I recently completed my term paper for the philosophy class I’m taking at SB City College. I had previously written an essay debating the relative worth of the color green and posted it here, and I thought I’d post my term paper too as a sort of no-hassle content update. I apologize if any Young Earth Creationist reads this and is offended, but these are, more or less, my thoughts on the matter. It starts with a syllogism and proceeds to define terms and discuss the soundness of the argument — as I have free reign, I’ve made it somewhat annotated in that some words have links to relevant websites.
Again, this is not a jab at people who find themselves on the YEC side of the spectrum but an attempt to point out some of the behavior that makes dealing with YECs frustrating and makes dealing with non-Christians harder for non-YECs. Thoughts welcome as always.
Syllogism: No competent scientist is a Young Earth Creationist. Some Christians are competent scientists. Therefore, some Christians are not Young Earth Creationists. (FERIO, EIO-1)
We first define the terms. “Christian” can be simply defined as one who follows the teachings of Jesus of Nazareth, believing him to be the Messiah, and adheres to major tenets of the Christian faith. Such a person might affirm these tenets according to a creed like the Apostles’ Creed, the Nicene Creed, or similar. “Young Earth Creationist,” “Young Earth Creationism,” “YEC,” and similar terms all refer to a belief and to the adherents of the belief that the Earth, all life on it, and indeed the whole of the universe / creation was created directly by God in six twenty-four hour days, approximately seven thousand years ago. Such adherents hold that all evidence toward positions that they perceive as incompatible with YEC views is either mistakenly interpreted, flawed, or falsified.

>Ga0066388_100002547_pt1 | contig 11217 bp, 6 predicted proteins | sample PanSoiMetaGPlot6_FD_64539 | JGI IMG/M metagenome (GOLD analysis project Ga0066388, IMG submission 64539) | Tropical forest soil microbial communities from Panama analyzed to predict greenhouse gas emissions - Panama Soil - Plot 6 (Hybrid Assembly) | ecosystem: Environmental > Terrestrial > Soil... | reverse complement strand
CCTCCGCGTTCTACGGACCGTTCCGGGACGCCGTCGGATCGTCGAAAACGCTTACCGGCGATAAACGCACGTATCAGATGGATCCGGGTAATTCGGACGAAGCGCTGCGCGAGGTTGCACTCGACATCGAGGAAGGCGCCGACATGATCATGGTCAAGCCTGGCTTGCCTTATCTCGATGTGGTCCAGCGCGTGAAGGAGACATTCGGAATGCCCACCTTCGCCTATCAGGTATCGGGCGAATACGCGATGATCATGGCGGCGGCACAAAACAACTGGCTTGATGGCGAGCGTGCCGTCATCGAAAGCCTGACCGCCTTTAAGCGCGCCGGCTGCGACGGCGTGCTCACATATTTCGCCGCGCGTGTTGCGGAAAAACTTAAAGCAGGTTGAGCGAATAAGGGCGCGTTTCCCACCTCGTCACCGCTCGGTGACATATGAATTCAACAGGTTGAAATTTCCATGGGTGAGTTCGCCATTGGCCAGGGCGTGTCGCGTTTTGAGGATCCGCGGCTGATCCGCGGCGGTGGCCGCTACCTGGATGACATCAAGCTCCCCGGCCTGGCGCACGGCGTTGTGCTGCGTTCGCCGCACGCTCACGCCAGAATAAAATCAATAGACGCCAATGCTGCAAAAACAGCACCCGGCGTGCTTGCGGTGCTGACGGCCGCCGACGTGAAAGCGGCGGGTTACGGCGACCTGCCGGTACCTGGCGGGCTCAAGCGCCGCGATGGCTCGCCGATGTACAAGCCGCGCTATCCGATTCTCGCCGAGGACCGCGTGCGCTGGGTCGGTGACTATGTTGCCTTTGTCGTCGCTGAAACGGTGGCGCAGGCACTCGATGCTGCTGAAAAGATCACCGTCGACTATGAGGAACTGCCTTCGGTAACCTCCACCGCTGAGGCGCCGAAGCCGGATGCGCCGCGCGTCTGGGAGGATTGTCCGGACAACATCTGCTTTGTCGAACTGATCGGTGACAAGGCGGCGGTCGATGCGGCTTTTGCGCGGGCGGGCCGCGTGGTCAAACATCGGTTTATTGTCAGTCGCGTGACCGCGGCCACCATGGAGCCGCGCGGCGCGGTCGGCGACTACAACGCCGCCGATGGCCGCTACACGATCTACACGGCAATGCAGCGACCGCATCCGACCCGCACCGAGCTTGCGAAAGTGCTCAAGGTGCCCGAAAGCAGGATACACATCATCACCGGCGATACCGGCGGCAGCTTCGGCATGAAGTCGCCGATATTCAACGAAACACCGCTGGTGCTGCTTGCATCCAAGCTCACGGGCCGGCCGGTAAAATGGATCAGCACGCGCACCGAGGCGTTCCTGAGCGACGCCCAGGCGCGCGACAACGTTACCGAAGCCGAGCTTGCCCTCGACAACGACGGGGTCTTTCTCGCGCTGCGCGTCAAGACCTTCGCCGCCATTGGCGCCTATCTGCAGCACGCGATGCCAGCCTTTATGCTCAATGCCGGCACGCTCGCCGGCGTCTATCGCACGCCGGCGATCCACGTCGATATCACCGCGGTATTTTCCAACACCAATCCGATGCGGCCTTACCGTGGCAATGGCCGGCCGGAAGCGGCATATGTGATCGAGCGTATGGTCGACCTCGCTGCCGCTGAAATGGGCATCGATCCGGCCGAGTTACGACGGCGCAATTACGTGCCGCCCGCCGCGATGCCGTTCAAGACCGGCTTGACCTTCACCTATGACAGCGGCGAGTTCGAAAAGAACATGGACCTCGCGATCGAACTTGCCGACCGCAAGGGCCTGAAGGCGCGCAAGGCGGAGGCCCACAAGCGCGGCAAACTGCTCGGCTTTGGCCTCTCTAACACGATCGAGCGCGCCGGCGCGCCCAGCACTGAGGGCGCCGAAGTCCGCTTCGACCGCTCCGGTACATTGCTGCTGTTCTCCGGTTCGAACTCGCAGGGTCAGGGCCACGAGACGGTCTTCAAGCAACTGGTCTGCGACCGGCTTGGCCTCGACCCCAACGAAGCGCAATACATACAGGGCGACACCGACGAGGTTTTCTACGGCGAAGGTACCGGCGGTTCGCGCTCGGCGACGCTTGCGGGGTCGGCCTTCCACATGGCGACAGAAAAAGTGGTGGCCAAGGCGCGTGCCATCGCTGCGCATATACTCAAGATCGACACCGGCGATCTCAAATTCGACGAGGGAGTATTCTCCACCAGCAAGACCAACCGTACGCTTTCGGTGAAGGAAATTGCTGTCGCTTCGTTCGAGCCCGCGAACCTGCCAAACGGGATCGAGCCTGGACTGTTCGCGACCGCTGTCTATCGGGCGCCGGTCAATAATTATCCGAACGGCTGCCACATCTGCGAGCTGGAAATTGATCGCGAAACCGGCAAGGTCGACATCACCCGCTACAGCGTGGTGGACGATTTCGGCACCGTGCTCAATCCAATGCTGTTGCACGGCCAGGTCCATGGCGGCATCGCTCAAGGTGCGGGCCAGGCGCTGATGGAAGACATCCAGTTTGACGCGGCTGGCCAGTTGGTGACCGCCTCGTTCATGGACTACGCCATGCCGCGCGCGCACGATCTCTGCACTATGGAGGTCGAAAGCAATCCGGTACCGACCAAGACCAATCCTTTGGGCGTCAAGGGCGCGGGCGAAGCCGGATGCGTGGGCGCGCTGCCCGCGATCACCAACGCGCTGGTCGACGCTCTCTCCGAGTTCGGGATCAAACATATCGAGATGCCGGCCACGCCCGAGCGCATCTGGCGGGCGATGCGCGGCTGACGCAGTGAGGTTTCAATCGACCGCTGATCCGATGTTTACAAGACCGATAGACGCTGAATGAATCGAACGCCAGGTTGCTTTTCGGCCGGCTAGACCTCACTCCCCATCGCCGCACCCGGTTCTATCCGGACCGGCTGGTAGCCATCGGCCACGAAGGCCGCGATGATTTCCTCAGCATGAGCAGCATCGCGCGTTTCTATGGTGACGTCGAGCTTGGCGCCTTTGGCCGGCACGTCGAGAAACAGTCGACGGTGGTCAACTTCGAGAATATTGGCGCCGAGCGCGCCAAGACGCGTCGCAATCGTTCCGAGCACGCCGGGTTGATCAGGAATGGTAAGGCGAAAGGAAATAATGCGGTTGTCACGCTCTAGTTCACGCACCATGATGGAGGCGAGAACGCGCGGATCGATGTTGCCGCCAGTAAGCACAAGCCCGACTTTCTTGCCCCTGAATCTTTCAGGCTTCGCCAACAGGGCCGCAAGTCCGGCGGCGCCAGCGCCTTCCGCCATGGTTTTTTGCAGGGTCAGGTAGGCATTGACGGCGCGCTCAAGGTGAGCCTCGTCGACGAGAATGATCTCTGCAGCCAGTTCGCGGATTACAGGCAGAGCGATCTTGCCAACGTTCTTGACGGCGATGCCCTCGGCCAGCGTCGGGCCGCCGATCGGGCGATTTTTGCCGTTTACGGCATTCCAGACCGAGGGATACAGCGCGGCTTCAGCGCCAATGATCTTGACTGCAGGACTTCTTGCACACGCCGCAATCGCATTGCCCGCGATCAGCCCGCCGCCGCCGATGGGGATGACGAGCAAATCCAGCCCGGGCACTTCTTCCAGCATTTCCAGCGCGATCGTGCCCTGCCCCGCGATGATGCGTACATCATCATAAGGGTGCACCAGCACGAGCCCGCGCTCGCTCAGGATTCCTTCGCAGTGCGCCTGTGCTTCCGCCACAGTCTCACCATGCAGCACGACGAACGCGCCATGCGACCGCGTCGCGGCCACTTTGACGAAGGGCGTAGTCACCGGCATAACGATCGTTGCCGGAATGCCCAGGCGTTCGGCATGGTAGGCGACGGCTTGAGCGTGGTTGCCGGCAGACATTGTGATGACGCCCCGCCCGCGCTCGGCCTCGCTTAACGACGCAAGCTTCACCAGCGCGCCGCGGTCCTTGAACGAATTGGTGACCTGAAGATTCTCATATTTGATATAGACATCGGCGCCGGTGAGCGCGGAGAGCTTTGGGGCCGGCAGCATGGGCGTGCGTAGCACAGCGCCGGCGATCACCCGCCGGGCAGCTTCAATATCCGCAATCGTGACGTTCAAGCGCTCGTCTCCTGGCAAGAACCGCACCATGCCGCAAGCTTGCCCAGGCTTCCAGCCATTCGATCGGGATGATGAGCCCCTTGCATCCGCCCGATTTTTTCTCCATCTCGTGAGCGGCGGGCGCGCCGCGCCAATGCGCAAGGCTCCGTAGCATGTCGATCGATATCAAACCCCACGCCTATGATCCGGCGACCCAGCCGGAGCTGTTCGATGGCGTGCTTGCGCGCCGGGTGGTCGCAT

The tricky term to define is “competent scientist.” We will define it here as one who espouses the “scientific method” as the final word in ascertaining the facts pertaining to a description of the naturalistic world. Such a person claims that the facts about nature’s processes ultimately lie within nature itself, even if those findings seem initially to contradict previously held interpretations, be they observational or philosophical in nature. We have chosen this definition based on the belief that “competent science” is a theoretical and experimental attempt to ascertain and organize knowledge of the naturalistic world based on the acquisition of empirical and measurable evidence.
We will continue to dwell on the term “competent scientist” for a bit. The major premise of the syllogism is somewhat harsh. No competent scientist espouses Young Earth Creationism? As stated above, a competent scientist allows the natural world to “have the last say” in describing the natural world; in other words, he or she is a methodological naturalist. Note that we do not claim that a competent scientist is always correct in his or her understanding; experiments may be carried out incorrectly and theory may fail to take critical points into account. Note also that here we are not saying that a competent scientist necessarily espouses an ontological or metaphysical naturalism, the belief that nothing that cannot be studied by the natural sciences exists.